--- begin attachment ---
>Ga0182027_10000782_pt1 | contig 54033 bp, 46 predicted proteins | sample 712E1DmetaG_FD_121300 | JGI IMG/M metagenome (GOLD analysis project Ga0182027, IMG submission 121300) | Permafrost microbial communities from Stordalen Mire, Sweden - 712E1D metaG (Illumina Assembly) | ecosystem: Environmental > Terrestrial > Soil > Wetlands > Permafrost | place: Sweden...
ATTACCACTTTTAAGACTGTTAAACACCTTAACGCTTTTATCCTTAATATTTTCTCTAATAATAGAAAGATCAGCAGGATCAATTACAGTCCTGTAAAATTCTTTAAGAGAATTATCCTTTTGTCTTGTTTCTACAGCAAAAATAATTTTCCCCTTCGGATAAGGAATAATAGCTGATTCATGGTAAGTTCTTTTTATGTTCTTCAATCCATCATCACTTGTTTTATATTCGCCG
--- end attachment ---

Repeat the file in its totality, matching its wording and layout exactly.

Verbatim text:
>Ga0182027_10000782_pt1 | contig 54033 bp, 46 predicted proteins | sample 712E1DmetaG_FD_121300 | JGI IMG/M metagenome (GOLD analysis project Ga0182027, IMG submission 121300) | Permafrost microbial communities from Stordalen Mire, Sweden - 712E1D metaG (Illumina Assembly) | ecosystem: Environmental > Terrestrial > Soil > Wetlands > Permafrost | place: Sweden...
ATTACCACTTTTAAGACTGTTAAACACCTTAACGCTTTTATCCTTAATATTTTCTCTAATAATAGAAAGATCAGCAGGATCAATTACAGTCCTGTAAAATTCTTTAAGAGAATTATCCTTTTGTCTTGTTTCTACAGCAAAAATAATTTTCCCCTTCGGATAAGGAATAATAGCTGATTCATGGTAAGTTCTTTTTATGTTCTTCAATCCATCATCACTTGTTTTATATTCGCCG